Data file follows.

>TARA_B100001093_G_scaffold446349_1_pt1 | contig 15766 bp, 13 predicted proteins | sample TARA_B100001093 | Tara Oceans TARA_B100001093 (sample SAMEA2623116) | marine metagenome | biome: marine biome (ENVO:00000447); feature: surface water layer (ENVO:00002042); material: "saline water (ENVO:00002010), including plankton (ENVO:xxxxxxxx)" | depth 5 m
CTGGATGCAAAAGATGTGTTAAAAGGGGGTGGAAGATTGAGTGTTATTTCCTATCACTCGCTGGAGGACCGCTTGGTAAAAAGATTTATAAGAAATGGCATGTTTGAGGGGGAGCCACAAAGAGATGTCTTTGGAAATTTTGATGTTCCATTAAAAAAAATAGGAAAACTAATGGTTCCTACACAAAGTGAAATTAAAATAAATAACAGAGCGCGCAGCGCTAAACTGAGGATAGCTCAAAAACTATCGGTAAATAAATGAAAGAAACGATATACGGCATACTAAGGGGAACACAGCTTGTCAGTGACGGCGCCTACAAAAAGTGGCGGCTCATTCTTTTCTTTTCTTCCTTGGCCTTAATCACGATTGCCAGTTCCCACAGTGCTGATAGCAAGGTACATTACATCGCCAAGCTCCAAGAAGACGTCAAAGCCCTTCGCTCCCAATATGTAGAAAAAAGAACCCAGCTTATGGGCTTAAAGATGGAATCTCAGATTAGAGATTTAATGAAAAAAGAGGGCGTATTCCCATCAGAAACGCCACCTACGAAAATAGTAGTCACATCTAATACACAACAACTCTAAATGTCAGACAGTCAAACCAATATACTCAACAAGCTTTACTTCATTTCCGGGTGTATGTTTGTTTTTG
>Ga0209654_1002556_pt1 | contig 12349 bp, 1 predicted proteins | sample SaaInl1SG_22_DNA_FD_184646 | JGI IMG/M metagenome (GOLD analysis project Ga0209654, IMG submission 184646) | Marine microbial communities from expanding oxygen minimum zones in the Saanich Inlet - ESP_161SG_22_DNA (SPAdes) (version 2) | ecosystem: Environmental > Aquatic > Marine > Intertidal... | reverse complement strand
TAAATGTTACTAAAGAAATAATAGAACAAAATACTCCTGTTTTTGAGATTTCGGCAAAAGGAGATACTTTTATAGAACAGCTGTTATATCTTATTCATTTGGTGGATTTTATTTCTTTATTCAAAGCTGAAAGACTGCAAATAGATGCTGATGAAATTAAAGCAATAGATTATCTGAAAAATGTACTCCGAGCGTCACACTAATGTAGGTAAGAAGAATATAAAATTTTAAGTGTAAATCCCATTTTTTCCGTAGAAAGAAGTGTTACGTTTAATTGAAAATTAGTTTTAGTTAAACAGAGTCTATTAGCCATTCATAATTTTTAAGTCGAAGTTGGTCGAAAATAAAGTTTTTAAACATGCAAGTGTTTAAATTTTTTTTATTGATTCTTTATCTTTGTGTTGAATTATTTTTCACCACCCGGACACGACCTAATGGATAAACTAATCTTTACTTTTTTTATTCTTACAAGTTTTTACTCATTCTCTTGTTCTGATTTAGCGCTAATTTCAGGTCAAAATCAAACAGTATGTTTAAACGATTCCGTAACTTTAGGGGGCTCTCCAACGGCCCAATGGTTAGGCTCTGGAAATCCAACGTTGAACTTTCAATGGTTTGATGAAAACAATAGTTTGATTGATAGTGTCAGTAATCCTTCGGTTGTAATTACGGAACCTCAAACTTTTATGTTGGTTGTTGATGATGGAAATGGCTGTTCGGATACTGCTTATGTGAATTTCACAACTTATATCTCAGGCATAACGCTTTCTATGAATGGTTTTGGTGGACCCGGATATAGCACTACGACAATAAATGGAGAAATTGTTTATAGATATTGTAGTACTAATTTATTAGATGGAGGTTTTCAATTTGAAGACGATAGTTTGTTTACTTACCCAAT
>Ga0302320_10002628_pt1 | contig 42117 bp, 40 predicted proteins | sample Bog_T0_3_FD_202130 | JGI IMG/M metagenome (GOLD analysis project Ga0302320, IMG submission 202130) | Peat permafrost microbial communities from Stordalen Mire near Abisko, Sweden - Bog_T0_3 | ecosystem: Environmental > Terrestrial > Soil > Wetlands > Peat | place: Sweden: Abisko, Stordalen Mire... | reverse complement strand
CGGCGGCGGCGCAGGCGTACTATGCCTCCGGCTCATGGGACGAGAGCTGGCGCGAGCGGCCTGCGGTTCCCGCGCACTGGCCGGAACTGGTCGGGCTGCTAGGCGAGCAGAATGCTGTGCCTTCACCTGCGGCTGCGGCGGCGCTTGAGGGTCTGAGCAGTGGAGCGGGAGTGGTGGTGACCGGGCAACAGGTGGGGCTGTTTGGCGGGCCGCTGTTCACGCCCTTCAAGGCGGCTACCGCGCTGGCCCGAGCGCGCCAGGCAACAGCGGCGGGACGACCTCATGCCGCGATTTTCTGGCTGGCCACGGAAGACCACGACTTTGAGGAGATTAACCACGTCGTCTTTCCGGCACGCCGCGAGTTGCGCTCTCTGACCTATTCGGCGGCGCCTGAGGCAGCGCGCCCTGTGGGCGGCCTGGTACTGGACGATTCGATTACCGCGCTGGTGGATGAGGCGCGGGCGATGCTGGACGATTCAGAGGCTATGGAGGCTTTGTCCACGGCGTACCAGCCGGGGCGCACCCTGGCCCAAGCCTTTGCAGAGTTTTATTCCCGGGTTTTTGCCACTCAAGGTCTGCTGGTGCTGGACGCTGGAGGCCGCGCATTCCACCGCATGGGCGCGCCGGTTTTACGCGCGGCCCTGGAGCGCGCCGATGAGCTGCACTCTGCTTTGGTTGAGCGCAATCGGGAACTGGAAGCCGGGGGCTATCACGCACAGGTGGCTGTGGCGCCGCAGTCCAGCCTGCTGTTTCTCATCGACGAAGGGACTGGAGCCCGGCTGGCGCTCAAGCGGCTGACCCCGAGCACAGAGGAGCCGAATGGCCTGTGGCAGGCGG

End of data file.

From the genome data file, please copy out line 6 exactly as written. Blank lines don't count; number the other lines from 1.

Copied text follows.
CGGCGGCGGCGCAGGCGTACTATGCCTCCGGCTCATGGGACGAGAGCTGGCGCGAGCGGCCTGCGGTTCCCGCGCACTGGCCGGAACTGGTCGGGCTGCTAGGCGAGCAGAATGCTGTGCCTTCACCTGCGGCTGCGGCGGCGCTTGAGGGTCTGAGCAGTGGAGCGGGAGTGGTGGTGACCGGGCAACAGGTGGGGCTGTTTGGCGGGCCGCTGTTCACGCCCTTCAAGGCGGCTACCGCGCTGGCCCGAGCGCGCCAGGCAACAGCGGCGGGACGACCTCATGCCGCGATTTTCTGGCTGGCCACGGAAGACCACGACTTTGAGGAGATTAACCACGTCGTCTTTCCGGCACGCCGCGAGTTGCGCTCTCTGACCTATTCGGCGGCGCCTGAGGCAGCGCGCCCTGTGGGCGGCCTGGTACTGGACGATTCGATTACCGCGCTGGTGGATGAGGCGCGGGCGATGCTGGACGATTCAGAGGCTATGGAGGCTTTGTCCACGGCGTACCAGCCGGGGCGCACCCTGGCCCAAGCCTTTGCAGAGTTTTATTCCCGGGTTTTTGCCACTCAAGGTCTGCTGGTGCTGGACGCTGGAGGCCGCGCATTCCACCGCATGGGCGCGCCGGTTTTACGCGCGGCCCTGGAGCGCGCCGATGAGCTGCACTCTGCTTTGGTTGAGCGCAATCGGGAACTGGAAGCCGGGGGCTATCACGCACAGGTGGCTGTGGCGCCGCAGTCCAGCCTGCTGTTTCTCATCGACGAAGGGACTGGAGCCCGGCTGGCGCTCAAGCGGCTGACCCCGAGCACAGAGGAGCCGAATGGCCTGTGGCAGGCGG